Number of Accidents Always Increase When Daylight Saving Time Ends
The end of Daylight Saving Time (DST) is upon us. On November 7, we’ll let our clocks “fall back” an hour, giving us the blessed extra hour of rest we all crave. But beware ― data shows that an increase in car accidents accompanies both the fall and spring time changes.
Causes of Car Accidents During Daylight Saving Time
In general, the autumn switch is the least problematic for drivers. But it does create legitimate risks. It gets dark an hour earlier, limiting visibility during the busy afternoon and evening commute. Drivers, pedestrians, and bicyclists are at an increased risk of being involved in a crash after DST ends. According to a study from Carnegie Mellon University, pedestrians are three times as likely to get hit by a car in the time just after the fall switch. And according to AAA, the most dangerous hour is from 5 to 6 p.m.
Furthermore, studies show the fall time change affects driver behavior, especially on the Sunday night before the shift. Researchers believe people stay up later and may engage in late-night behaviors that increase the threat of car accidents, such as drinking while driving. Staying up late, in turn, results in sleep deprivation that can contribute to drowsy driving accidents the next day. According to an article in the journal Nature and Science of Sleep, around 20 percent of serious injuries from car accidents are linked to driver sleepiness.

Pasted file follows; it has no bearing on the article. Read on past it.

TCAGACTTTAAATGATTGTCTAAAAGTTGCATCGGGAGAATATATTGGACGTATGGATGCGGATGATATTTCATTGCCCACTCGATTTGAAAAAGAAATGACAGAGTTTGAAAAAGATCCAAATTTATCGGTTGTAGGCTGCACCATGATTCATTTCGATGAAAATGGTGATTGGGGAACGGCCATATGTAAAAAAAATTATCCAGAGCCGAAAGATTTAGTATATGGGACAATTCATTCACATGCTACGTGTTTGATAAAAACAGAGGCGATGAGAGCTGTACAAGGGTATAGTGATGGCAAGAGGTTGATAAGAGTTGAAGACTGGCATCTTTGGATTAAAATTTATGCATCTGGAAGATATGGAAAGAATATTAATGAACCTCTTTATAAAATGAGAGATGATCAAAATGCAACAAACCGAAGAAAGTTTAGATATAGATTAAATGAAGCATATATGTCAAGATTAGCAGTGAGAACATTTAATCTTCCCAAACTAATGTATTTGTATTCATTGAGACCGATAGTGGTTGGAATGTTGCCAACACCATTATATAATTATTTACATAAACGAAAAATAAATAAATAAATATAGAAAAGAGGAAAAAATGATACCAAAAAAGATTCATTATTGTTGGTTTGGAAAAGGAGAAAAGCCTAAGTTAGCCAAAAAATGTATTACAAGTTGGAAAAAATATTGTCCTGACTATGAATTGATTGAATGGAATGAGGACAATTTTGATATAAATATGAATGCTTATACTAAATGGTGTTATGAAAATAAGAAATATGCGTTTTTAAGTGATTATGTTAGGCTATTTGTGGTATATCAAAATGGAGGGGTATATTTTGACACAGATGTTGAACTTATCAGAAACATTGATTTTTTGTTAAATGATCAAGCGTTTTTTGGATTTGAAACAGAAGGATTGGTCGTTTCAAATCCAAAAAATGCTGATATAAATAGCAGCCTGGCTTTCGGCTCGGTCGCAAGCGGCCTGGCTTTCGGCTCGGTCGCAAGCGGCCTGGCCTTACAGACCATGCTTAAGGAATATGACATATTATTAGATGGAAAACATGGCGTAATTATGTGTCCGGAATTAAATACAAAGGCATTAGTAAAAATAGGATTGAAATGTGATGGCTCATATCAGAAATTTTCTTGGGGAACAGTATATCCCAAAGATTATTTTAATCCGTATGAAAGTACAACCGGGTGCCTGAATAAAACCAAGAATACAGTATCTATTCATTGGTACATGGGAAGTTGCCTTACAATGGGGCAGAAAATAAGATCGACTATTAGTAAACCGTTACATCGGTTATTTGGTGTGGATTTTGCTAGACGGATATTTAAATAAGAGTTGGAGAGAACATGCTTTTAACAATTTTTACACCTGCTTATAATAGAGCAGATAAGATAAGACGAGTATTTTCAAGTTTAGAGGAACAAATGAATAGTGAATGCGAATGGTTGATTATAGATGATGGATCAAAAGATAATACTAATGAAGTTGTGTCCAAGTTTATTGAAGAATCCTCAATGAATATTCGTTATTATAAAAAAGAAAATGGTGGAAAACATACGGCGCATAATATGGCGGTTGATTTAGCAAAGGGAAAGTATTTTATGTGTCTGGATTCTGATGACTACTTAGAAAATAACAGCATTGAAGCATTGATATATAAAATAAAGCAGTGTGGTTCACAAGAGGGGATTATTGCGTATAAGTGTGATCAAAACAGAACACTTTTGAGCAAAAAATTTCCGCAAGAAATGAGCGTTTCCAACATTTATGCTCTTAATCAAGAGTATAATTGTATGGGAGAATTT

How Fatigue Affects Your Driving
Nobody complains about an extra hour of sleep. But even though it’s a favorable gain in the fall, the sudden change still offsets the body’s natural sleep/wake cycle, affecting both the quantity and quality of sleep you get. Poor sleep can affect the body as badly as alcohol can when it comes to driving. A report from the AAA Foundation of Traffic Safety found that driving on 4 to 5 hours of sleep is comparable to driving with a blood alcohol concentration at or above the legal limit.
For this reason, many legislatures ― including Alabama’s ― have pushed to make Daylight Saving Time permanent. Alabama adopted permanent DST in 2021, and the bill was signed into law by Gov. Kay Ivey. But Congress would still have to approve the change before it could take effect.
How to Avoid a Car Accident During Daylight Saving Time
The best way to prevent a car accident during Daylight Saving Time is to do your part to reduce its adverse effects on your body. This means:
- Getting enough sleep: Don’t stay up late on the night of the fall change in anticipation of being able to “make it up” the next day. You can’t bank sleep.
- Going to bed and waking up at the same time: Maintain consistent sleeping habits year-round to combat the feelings of sluggishness that accompany a time change.
- Paying extra attention: It’s going to get darker earlier. You’ll need to be prepared to pay close attention to the road for children, bicyclists, other pedestrians, and wildlife as you adjust to the autumn switch.